I am at the Palm Springs Photo Festival for a week of portfolio reviews, seminars and conversations with other photographers. My participation was made possible by a professional development grant from the Arizona Commission on the Arts. I came here to show my photographs of US Route 89 to magazine editors who might be interested in our story. So far, the input from reviewers has been very positive and their advice has been valuable in moving to the next level.

What I didn’t expect and has been a pleasant surprise has been the interaction with other photographers, two in particular.

Hillside south of Bluff, Utah-© Stephen E. Strom

Hillside south of Bluff, Utah-© Stephen E. Strom

I first saw Stephen Strom’s work in two shows at Tohono Chul Park in Tucson and was immediately struck by the abstract beauty of his landscapes. His photographs are pastel renditions of the textures of the earth. If find them to be such beautiful objects that I don’t feel as if I need to know where they were shot the way I do with most landscape photographs. So I was thrilled to met Steve and his wife, Karen, shortly after I arrived in Palm Springs and to be able to sit down and look at many of his exquisite prints. Take and look at the portfolios on the Stephen E. Strom website.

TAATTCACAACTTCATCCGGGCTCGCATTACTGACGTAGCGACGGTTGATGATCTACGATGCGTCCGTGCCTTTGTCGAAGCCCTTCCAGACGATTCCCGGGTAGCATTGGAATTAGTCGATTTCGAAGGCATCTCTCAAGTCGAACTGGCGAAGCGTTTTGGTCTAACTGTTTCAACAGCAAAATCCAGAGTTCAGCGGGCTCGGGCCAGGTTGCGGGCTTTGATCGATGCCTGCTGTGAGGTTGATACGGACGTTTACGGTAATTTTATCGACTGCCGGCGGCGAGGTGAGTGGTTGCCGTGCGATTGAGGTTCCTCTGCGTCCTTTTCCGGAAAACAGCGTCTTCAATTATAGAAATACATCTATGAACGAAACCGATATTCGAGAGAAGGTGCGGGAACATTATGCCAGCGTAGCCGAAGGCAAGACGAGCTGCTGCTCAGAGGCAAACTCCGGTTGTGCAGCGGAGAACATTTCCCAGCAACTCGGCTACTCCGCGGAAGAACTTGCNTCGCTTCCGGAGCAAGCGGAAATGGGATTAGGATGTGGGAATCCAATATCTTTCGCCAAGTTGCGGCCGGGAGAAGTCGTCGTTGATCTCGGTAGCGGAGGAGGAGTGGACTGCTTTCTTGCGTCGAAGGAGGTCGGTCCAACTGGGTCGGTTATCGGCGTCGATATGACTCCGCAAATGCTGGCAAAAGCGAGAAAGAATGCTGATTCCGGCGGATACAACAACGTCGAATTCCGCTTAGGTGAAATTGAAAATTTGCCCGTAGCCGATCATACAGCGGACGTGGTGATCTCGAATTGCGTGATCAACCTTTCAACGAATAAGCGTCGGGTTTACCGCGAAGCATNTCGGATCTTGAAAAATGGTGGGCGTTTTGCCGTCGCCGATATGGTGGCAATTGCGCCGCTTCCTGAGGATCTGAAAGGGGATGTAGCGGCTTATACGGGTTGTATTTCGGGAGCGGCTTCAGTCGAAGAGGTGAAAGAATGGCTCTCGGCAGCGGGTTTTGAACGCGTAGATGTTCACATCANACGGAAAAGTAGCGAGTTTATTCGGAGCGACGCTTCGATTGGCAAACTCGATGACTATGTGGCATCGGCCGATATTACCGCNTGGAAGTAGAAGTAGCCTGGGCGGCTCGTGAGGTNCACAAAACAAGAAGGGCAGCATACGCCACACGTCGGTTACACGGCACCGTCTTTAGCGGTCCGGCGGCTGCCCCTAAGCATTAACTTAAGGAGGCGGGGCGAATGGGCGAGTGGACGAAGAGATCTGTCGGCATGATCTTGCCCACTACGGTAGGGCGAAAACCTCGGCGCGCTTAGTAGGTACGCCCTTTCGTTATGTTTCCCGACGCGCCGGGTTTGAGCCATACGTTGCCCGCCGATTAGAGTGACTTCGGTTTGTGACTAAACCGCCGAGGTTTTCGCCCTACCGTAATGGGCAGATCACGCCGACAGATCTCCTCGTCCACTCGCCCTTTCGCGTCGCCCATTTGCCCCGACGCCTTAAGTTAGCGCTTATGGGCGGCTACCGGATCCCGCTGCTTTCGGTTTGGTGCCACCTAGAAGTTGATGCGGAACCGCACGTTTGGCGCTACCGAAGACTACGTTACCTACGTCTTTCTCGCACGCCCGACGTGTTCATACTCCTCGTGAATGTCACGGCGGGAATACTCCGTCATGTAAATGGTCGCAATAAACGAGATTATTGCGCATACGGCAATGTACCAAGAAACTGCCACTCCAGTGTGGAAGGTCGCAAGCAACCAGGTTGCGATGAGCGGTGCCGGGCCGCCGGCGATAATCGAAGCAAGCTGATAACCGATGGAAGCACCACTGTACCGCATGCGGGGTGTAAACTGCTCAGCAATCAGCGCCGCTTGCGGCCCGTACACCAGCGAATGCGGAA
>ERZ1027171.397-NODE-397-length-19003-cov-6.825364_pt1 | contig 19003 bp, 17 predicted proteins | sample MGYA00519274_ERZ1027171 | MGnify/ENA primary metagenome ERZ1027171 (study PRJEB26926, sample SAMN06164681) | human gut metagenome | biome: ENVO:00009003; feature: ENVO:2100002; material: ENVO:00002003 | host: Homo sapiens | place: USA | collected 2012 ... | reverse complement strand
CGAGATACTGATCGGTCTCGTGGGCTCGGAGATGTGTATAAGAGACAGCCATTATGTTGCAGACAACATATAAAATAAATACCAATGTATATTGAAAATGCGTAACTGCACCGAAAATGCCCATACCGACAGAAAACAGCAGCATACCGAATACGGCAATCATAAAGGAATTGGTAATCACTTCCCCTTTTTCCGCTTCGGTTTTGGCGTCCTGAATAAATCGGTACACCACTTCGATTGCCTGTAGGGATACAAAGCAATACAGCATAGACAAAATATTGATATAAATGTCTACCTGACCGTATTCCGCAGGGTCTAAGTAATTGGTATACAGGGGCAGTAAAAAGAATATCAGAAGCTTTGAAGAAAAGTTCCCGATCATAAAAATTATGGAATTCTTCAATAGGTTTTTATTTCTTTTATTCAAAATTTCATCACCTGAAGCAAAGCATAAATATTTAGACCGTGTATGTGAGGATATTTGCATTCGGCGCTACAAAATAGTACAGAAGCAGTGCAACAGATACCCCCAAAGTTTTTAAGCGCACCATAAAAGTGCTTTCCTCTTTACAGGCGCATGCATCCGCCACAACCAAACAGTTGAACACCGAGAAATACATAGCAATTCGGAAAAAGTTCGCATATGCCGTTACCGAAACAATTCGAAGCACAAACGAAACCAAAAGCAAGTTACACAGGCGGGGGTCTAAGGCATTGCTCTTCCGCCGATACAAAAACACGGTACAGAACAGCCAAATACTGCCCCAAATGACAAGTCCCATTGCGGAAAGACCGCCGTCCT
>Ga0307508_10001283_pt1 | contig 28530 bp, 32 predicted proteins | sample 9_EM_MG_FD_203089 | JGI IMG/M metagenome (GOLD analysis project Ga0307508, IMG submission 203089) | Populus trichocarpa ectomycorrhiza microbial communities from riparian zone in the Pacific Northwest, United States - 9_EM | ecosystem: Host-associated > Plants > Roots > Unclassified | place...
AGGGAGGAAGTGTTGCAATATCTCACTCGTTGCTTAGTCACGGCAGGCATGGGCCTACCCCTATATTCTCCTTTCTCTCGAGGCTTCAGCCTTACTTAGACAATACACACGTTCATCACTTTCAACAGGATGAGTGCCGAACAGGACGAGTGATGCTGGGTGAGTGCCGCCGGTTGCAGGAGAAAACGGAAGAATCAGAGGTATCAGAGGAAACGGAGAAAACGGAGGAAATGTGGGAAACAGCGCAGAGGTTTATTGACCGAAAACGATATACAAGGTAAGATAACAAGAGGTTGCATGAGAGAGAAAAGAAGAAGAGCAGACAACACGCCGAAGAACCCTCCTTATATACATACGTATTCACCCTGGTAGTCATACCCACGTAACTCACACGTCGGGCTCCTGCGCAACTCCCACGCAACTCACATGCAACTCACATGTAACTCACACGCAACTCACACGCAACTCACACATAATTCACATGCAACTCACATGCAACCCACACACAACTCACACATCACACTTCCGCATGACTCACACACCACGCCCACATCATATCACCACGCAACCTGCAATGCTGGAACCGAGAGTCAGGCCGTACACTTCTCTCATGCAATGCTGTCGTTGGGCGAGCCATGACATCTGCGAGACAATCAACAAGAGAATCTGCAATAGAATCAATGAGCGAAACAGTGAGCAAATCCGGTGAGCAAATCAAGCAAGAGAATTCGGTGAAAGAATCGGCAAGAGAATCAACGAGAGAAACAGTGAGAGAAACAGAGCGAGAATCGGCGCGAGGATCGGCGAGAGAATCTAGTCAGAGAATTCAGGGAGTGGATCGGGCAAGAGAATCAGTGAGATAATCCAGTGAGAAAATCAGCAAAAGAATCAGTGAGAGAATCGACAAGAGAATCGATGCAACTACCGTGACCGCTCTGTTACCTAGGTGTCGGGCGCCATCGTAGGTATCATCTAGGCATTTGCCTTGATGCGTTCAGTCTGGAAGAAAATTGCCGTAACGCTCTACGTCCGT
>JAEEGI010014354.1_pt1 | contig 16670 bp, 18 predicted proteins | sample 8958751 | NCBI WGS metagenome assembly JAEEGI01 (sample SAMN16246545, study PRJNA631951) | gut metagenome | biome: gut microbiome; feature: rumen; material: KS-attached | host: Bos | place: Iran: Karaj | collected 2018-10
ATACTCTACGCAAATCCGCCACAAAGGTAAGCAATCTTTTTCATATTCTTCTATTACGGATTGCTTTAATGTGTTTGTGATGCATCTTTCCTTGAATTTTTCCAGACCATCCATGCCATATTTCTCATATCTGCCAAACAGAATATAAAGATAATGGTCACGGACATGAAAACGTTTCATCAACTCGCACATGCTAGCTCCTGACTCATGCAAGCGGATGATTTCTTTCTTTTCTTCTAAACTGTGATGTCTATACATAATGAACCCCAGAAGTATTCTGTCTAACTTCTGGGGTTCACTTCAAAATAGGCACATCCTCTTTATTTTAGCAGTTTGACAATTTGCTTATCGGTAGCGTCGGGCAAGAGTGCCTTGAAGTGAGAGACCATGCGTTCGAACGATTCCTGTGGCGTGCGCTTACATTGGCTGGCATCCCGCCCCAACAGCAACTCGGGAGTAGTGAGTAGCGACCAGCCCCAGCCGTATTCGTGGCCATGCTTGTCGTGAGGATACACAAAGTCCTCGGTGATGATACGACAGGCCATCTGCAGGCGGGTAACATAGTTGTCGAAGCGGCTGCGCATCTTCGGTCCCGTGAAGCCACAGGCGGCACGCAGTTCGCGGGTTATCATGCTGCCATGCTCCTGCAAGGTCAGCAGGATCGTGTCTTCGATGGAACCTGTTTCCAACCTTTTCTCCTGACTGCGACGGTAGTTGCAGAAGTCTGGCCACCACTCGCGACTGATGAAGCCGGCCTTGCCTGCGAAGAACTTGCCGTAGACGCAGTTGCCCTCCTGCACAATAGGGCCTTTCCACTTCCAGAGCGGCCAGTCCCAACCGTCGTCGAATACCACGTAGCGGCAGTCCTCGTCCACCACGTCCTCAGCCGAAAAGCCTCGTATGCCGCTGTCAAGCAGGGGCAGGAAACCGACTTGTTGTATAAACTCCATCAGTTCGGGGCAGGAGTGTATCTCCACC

Karen Strom is also a photographer and her collaged works incorporating Steve’s photos are fascinating. Visit Karen Strom’s website for a different take on reality.

The second photographer that I met on Sunday evening is one the faculty of the Photo Fest. We struck up a conversation about following one’s passion when creating a body of work. That conversation has now stretched out over several meetings. The photographer is Arno Rafael Minkkinen. His work is about as different from mine as you can get. It is conceptual self-portraiture that is at once very mysterious and emotionally compelling. Take a look at Arno’s website to see what I mean.

Photographers and artists in general do their work in solitude, generating images from the heart. Putting them out into the world almost feels dangerous as if they might die of a terrible disease. Coming to Palm Springs has allowed me to show my portfolio in relative safety and to get gentle feedback. I am looking forward to more interaction with the many talented people here and expect to be back at work on the US Route 89 project with renewed vigor and insight.